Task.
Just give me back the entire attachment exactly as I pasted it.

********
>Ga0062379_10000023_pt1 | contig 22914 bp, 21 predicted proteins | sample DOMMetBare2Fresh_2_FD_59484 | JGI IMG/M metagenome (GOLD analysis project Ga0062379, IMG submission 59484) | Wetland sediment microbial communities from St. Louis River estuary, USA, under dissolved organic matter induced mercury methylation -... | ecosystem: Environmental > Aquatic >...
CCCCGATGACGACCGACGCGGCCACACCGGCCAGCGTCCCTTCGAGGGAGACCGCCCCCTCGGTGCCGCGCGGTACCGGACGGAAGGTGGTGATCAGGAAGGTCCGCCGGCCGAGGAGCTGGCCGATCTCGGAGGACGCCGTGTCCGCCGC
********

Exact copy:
>Ga0062379_10000023_pt1 | contig 22914 bp, 21 predicted proteins | sample DOMMetBare2Fresh_2_FD_59484 | JGI IMG/M metagenome (GOLD analysis project Ga0062379, IMG submission 59484) | Wetland sediment microbial communities from St. Louis River estuary, USA, under dissolved organic matter induced mercury methylation -... | ecosystem: Environmental > Aquatic >...
CCCCGATGACGACCGACGCGGCCACACCGGCCAGCGTCCCTTCGAGGGAGACCGCCCCCTCGGTGCCGCGCGGTACCGGACGGAAGGTGGTGATCAGGAAGGTCCGCCGGCCGAGGAGCTGGCCGATCTCGGAGGACGCCGTGTCCGCCGC